Oil has exceeded $108 a barrel and the cost of other fossil fuels is skyrocketing as well. It’s becoming a challenge for many just to keep their homes comfortable and afford the price of gas to get to and from work. We’ve designed our society around the car and an assumption of endless abundance of cheap energy. The problem is that the energy we’ve been focused on is the old stuff, ancient in fact, buried in the ground and full of carbon. It’s time for the post-carbon revolution.
One could say that this is all about nuclear energy, but not the kind that leads to toxic waste or dangerous explosives. There is only one source of nuclear energy that really works well. It has a proven track record and is extremely reliable. In addition, it has a built-in wireless global delivery system. There is no waste, fuel costs are immune from inflation and the power is not concentrated in any particular country or region. And it is located exactly where a nuclear power plant should be: 93 million miles away.
We have an endless abundance of cheap energy. The solution rises every day.
Just to give you some perspective, let’s do a comparison. First, consider the ancient stuff: all known reserves of oil, coal, natural gas, tar sands and even uranium-235. Collectively, they represent just under 11 million terawatt hours of energy potential (and dwindling every day). A terawatt hour is 1 billion kilowatt hours — a whole bunch of power.
Now, how much direct solar energy is available each year? About 350 million terawatt hours. In other words, the amount of clean, renewable energy from the sun in one year dwarfs the total amount of all fossil fuels that exist on and in the Earth for all time.
Relatively speaking there’s not much of the buried, ancient stuff left, but it’s more than enough to get us into big trouble if we continue to dig it up and burn it. Sunlight is fresh energy, only eight minutes old. Personally, I like the fresh stuff better, like most folks.
The real question is just how do we make this transition to a post-carbon society that is driven by fresh, clean energy? We need to learn everything we can and do our part, whatever that may be. For some, it’s writing to their senators or congressmen asking them to support renewable-energy legislation. For others it’s adopting renewables on whatever scale they can afford. The key, as always, is education.
If we can shift policy and gain enough support for this transition, all of us could soon be living in solar-powered homes, with or without actual panels on the roof. And how will that help you fill your car up with gas? As more fresh solar energy becomes available, so too will plug-in hybrid vehicles that can get us around without all the oil.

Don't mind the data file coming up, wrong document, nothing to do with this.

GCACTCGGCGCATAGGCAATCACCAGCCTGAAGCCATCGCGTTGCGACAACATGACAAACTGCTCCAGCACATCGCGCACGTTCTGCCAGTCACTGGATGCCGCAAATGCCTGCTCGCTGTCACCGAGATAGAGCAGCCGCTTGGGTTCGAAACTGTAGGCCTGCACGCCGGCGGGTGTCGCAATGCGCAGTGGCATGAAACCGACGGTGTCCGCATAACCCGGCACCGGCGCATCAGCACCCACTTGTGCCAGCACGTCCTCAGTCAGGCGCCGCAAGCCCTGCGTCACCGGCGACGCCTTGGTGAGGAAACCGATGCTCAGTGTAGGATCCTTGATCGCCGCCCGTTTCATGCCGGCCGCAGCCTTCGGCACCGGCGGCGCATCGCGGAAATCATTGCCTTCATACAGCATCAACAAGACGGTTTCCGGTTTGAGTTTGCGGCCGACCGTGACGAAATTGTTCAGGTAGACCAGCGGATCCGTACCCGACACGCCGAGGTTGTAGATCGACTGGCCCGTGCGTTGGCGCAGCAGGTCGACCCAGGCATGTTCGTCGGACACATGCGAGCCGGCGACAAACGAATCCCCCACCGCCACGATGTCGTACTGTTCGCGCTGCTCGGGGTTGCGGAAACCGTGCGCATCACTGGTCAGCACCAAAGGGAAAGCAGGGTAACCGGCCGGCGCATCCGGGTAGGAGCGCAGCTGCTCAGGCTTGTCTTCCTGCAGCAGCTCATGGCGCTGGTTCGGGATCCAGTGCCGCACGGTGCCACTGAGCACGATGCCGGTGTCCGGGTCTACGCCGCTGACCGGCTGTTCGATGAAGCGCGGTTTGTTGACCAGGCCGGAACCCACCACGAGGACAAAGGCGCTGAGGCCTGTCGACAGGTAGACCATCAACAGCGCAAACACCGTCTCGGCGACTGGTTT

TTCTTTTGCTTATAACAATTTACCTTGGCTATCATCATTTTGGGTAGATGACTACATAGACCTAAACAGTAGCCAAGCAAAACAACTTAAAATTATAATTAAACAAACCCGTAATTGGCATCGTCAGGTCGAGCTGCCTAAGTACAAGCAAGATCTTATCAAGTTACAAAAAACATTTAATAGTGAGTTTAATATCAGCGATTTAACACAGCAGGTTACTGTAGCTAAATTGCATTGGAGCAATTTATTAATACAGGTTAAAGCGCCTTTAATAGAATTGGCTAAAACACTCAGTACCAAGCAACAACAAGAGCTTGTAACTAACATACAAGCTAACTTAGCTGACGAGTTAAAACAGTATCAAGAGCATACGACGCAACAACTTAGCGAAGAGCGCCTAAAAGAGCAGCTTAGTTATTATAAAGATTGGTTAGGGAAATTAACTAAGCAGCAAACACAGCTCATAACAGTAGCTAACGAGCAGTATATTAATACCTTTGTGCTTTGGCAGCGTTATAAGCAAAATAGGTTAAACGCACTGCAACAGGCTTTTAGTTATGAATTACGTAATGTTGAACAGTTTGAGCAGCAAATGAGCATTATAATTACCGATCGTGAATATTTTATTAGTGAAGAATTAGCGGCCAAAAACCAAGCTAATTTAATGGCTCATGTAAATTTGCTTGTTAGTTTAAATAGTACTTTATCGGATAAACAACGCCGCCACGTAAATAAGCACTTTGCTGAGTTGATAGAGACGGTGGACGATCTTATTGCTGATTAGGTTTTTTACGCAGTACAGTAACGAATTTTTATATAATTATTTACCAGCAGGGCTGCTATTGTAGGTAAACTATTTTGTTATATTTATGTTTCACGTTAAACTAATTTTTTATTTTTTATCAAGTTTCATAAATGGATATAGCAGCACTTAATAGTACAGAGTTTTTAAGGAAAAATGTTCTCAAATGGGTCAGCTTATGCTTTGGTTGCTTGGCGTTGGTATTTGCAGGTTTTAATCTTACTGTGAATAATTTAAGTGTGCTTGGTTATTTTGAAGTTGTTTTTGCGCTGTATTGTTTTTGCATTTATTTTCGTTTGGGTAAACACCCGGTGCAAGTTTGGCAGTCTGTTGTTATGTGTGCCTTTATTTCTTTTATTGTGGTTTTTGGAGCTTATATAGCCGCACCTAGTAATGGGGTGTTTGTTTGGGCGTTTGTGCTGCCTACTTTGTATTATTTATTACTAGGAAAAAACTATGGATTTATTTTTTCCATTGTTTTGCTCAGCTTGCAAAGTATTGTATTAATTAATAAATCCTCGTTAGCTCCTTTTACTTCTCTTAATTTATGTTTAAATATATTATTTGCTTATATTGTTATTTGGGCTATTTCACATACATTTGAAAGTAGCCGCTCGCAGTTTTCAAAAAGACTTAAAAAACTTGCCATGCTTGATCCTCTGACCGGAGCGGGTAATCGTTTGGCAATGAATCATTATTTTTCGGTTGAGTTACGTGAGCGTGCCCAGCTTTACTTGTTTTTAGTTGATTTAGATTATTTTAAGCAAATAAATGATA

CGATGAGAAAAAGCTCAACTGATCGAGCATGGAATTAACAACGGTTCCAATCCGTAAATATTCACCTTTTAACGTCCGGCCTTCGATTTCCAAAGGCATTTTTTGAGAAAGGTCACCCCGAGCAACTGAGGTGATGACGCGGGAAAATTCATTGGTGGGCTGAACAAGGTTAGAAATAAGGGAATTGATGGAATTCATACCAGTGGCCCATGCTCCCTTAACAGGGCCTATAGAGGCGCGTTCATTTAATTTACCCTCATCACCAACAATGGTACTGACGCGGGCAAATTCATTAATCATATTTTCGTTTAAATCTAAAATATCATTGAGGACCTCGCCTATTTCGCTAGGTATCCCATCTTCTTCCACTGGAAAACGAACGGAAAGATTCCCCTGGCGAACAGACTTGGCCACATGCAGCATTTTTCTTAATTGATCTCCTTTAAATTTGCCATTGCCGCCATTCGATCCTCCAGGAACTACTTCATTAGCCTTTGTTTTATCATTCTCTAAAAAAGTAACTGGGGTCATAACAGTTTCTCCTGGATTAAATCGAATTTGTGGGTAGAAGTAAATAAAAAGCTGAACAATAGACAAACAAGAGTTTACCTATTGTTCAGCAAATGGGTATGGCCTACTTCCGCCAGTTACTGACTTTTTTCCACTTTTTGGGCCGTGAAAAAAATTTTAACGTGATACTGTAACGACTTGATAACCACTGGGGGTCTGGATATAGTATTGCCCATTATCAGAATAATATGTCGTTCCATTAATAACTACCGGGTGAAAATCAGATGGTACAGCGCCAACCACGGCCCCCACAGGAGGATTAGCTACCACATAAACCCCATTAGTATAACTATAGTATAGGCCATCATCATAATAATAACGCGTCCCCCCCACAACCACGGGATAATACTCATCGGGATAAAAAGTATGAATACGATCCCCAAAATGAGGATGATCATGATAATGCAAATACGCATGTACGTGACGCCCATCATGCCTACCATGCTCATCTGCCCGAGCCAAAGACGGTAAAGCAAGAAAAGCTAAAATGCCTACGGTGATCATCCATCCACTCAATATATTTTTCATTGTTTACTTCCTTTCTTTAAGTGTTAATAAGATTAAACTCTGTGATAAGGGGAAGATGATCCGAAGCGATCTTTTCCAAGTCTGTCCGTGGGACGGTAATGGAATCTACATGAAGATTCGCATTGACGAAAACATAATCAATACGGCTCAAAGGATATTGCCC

The American Solar Energy Society is an excellent source of information about the benefits of renewable energy. Solar 2008, its yearly technical conference, occurs in San Diego on May 3-8. Solar 2008 (www.solar2008.org) is the premier event for solar energy and energy-efficiency professionals in the United States.
This is where our policy-makers and utility representatives should be heading. Architects and green builders, investors, entrepreneurs all play important roles to hasten the transition to a post-carbon economy. Perhaps you are thinking of changing careers or you’re a student with an eye on what the future holds. Solar 2008 is the event for you.
The solar-energy industry is growing at an unprecedented rate. After all, it is inevitable. Yet, we must take every opportunity to learn from the experts and from each other in order to manage this transition and maximize its potential.
One of the planned plenary sessions is entitled Community Solutions and will feature Edward Mazria, architect and founder of Architecture 2030; Daniel Lerch, post-carbon cities program manager at the Post Carbon Institute; and Timothy N. Tutt of the California Energy Commission. What could be better than attending an event that focuses on solutions and learning how we can implement them in our own community?
Nevada, along with the rest of the planet, is on the verge of a major energy transformation that will have profound and long-term effects on each of us. Energy-efficiency programs for home and business will help us better manage our energy use. Our first solar home community is under way in Henderson. Renewable-energy programs and projects will change our state from a dirty energy importer to a clean energy exporter. These processes, and others like them, will play a major role in the creation of a vibrant, healthy post-carbon society, but we must act now.
If you are in a position to do so, please consider attending Solar 2008. It’s not far to travel, the weather is great and the opportunities are better than ever before. I hope to see you there! Together, perhaps we can turn Nevada into “The Solar State.”
And a quick reminder: Don’t miss the Southern Nevada Solar Home Tour on April 5. Register now at www.solarnv.org.
Steve Rypka is a green living consultant and president of GreenDream Enterprises, specializing in renewable energy, green building, alternative transportation and lifestyle choices for both residential and commercial clients. The company is committed to helping people live lighter on the planet. Rypka can be reached via e-mail at email@example.com. More information relating to this column is posted at www.greendream.biz.